Now you have all this great information about you and how your brain works, but it will only be helpful in the context of a real argument if your partner knows about it as well. It might be kind of intimidating to approach your partner with a laundry list of not-so-fun facts about how your brain works in an argument, but it’s important.
For instance, if you’ve discovered that you tend to shut down in arguments because you are particularly sensitive to all of the emotional stimulation and you can’t process it all at once, it’s important that your partner knows that. By discussing it now, outside of an argument, you can make a plan for what to do about it when a disagreement eventually happens again. Maybe it would be helpful to take “breaks” during arguments to allow you to re-charge and process at your own pace. Notice that this plan doesn’t require your partner to take responsibility for your emotions. It’s okay to ask your partner for help, of course, but you want to make sure you’re still respecting their emotional needs. Even if they are less demanding than yours, they are still important.
4. In the Heat of An Argument, Take Time to Identify Your Emotions and Where They Are Coming From
This is incredibly tricky, at least for me. For a long time, I was taught to ignore my emotions, not pay extra attention to them, but one of the best ways to prevent your emotions from taking over your consciousness is to keep an eye on what they’re doing.
As an HSP, my emotions are rarely purely my own. I tend to absorb the emotions of those around me, and if I’m not careful, I can let them derail my own emotional experience. This can make arguments absolutely miserable because I’m juggling both my own frustration and my partner’s. One way to combat this is to sift through my emotions as I feel them. Sometimes this requires me to explain what’s happening inside my head out loud, but that can be a good thing.
Taking a moment to say something like “I feel angry and upset, and I think some of that is coming from you rather than from me, and it’s making it hard for me to focus on what we’re actually talking about” lets your partner know where you are emotionally and might be a good signal that it’s time to take a break from the argument. It can feel a bit forced and awkward at first, being so blunt about your emotions, but I have found that it makes my disagreements with my husband so much easier for me to handle.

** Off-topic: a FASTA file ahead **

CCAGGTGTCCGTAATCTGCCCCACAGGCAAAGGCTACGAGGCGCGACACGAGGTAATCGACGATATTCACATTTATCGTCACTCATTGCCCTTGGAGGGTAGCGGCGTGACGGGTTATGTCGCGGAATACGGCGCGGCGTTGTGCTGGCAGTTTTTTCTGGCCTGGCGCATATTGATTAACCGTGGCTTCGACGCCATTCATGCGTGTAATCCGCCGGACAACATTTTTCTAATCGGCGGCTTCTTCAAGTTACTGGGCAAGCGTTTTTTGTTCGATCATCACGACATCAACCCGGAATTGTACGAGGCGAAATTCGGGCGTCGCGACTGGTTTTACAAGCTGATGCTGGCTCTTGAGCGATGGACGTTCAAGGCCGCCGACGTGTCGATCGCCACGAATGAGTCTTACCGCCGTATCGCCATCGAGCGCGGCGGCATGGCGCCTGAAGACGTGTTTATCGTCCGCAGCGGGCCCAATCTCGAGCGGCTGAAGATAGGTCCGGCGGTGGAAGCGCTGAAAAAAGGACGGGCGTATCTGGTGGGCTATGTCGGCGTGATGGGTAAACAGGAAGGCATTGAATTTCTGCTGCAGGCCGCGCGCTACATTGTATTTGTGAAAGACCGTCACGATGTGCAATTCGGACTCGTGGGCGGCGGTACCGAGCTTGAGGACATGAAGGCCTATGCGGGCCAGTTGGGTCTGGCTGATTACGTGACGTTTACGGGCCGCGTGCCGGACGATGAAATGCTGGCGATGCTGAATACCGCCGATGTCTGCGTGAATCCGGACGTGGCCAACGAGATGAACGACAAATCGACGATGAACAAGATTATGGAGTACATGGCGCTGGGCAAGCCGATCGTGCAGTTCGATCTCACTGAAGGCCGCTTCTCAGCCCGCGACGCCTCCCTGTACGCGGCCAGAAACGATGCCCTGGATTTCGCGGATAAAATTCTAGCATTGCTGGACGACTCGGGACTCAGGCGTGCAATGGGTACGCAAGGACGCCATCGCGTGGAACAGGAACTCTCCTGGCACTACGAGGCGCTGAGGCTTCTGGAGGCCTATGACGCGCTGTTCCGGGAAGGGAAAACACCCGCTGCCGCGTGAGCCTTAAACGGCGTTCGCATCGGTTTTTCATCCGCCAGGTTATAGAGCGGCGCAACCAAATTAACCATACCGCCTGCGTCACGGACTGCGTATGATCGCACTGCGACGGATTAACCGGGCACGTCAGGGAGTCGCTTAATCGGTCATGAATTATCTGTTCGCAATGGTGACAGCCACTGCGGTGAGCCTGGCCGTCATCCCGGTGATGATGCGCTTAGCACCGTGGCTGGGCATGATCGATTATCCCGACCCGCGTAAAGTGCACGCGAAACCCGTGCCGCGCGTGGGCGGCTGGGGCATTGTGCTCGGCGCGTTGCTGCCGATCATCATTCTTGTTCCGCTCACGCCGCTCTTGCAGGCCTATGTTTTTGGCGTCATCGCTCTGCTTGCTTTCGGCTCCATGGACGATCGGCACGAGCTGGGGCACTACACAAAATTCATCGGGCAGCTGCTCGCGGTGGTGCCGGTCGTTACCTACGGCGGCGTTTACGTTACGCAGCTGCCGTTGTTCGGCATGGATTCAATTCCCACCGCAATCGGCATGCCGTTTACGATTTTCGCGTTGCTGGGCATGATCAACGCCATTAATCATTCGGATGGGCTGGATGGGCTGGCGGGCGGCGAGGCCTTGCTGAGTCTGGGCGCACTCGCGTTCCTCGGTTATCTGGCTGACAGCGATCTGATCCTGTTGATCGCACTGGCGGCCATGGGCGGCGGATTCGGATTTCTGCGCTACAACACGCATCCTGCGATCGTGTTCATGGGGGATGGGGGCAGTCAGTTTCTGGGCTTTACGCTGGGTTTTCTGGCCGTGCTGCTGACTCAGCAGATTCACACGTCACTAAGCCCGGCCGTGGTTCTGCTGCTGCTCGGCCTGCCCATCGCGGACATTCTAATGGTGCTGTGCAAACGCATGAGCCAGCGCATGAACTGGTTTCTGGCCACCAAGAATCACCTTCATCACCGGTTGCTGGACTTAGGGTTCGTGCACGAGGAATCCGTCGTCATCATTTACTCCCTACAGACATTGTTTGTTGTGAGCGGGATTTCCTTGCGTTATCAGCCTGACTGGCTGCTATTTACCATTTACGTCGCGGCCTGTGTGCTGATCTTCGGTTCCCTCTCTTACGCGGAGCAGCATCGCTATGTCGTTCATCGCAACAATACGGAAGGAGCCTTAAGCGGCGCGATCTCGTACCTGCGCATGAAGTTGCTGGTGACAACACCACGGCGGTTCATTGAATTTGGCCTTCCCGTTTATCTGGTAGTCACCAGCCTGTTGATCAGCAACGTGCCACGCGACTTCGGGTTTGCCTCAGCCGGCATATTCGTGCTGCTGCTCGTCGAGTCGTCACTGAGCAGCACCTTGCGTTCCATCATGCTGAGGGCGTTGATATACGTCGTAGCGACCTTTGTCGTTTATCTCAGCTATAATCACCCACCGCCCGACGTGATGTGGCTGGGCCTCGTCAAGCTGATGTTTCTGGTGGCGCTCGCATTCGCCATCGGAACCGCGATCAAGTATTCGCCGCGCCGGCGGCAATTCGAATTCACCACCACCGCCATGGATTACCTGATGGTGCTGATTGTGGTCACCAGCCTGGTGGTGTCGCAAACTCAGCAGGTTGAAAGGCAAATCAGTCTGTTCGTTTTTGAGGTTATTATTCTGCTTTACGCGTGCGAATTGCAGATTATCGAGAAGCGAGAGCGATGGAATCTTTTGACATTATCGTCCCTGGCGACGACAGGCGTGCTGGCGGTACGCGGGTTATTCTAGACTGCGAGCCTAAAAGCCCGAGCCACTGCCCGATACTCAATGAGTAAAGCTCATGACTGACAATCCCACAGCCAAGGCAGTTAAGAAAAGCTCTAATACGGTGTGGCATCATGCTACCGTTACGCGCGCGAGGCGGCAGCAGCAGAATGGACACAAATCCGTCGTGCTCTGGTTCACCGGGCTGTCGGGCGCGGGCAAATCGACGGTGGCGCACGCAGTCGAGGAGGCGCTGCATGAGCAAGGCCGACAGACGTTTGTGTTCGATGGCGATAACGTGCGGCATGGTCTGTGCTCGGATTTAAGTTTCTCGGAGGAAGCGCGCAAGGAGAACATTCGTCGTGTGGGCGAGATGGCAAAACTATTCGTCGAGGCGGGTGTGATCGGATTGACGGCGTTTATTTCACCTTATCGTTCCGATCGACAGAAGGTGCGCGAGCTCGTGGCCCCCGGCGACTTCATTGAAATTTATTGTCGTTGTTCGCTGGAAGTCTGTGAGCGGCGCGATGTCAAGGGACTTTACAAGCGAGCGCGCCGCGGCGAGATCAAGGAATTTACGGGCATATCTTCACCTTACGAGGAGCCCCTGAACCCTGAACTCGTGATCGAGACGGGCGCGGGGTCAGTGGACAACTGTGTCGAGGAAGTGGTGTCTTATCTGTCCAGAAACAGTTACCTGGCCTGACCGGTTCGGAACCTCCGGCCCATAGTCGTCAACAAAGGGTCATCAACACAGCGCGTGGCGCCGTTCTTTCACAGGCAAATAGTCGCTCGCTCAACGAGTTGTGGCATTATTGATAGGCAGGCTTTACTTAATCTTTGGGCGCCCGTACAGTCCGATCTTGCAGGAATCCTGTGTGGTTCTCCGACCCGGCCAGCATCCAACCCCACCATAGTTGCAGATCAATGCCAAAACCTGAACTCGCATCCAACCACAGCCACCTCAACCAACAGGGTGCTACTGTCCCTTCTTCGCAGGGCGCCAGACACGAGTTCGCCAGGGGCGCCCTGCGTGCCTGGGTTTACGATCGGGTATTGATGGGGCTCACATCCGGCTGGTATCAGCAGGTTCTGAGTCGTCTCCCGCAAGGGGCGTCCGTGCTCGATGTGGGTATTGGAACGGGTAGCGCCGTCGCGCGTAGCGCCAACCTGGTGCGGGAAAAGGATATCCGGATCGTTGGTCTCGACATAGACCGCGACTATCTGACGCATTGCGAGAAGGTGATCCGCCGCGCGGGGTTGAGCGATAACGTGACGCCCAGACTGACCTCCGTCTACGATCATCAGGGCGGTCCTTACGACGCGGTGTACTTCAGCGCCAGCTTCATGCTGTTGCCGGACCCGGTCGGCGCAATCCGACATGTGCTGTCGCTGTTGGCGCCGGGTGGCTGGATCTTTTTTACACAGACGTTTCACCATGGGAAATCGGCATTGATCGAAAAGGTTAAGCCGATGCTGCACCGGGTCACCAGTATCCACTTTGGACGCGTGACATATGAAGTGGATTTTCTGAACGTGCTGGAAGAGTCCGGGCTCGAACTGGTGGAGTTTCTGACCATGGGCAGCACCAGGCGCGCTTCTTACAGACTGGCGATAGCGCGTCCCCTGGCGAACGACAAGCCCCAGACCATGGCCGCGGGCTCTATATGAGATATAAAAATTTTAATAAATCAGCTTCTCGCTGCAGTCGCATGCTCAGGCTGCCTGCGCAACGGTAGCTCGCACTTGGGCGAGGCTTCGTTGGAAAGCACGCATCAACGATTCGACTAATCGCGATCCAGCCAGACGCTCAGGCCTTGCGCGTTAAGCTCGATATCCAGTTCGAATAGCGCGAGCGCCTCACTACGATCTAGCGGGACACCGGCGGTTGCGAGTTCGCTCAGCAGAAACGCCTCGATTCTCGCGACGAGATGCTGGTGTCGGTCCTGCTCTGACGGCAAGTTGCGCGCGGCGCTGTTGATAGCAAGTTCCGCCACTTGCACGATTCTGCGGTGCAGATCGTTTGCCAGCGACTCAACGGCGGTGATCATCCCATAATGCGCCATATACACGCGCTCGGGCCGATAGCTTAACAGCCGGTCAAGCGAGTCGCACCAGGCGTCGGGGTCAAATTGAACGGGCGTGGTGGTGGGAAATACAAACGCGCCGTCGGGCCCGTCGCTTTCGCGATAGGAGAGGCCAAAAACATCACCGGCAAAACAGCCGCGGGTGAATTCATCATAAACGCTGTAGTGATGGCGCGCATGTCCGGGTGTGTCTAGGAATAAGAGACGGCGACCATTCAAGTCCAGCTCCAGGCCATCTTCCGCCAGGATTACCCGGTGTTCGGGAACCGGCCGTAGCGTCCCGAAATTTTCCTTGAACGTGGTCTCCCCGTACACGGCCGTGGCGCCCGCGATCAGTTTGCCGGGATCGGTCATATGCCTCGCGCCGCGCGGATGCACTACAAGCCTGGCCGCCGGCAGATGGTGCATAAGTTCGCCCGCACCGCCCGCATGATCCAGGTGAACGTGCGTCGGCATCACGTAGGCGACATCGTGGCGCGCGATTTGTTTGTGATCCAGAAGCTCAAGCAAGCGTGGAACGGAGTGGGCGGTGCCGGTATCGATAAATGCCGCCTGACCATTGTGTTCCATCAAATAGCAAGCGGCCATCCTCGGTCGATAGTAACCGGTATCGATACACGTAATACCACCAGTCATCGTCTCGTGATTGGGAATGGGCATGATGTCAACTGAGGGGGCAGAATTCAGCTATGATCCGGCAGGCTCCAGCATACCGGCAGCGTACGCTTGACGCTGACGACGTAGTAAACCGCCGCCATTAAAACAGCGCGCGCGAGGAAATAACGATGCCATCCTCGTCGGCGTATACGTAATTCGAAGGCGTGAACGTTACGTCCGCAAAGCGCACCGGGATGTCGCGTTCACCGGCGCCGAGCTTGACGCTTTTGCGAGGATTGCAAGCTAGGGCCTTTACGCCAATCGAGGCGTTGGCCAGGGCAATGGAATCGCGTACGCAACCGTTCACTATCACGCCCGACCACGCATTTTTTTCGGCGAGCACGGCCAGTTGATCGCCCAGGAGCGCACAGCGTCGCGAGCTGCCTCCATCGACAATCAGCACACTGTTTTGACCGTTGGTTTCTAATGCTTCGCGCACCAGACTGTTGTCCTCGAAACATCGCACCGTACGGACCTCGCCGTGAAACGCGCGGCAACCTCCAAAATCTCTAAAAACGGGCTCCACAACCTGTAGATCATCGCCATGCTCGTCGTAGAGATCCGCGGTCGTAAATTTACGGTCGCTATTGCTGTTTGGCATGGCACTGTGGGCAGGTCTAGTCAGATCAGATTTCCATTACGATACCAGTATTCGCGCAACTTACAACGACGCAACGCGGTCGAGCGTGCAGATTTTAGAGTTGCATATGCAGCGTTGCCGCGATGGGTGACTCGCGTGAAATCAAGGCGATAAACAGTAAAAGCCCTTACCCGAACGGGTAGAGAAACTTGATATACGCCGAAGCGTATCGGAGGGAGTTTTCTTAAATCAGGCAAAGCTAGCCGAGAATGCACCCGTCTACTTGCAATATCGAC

5. Ask for the Support You Need
Okay, you’ve done all the personal work, and that’s absolutely amazing, but you don’t have to do all of this alone. After all, arguments are a two-way street, and chances are, your partner could benefit from some introspection about their own arguing habits as well. HSPs aren’t the only ones with communication quirks, after all. That’s just part of being human.
While discussing with your partner, come up with a few adjustments your partner could make to their argument style that would help you function better in an argument. Over the last 8 years, my husband and I have come up with several adjustments on my husband’s part that make the argument a bit easier on my HSP heart without repressing or invalidating his own emotions.
First, my husband has become very good at noticing when I’m panicking and shutting down, and suggests we take a break when he sees this. This gives me time to settle down and take my body out of fight, flight, or freeze mode.
Second, my husband frequently makes gentle physical contact throughout an argument, like reaching out for my hand or rubbing my back. These loving gestures are absolutely essential for reminding me that this argument is just that: an argument, not marriage-ending abandonment.
Finally, my husband has recently started sharing his thought processes about the argument as we argue, like I described in section #4. As an HSP, it’s helpful for me to identify and share my emotions as they appear, but it’s also incredibly helpful for my husband to make those same insights into himself and share them with me. By discussing both the topic of our disagreement and our feelings about how the argument is going, we are both more respectful and understanding.
Disagreement can be painful for HSPs, but there are ways to work with your high sensitivity and have healthy, helpful arguments with your partner. Do you have any tips for how to survive arguments as an HSP? Share your wisdom with the community by leaving a comment below.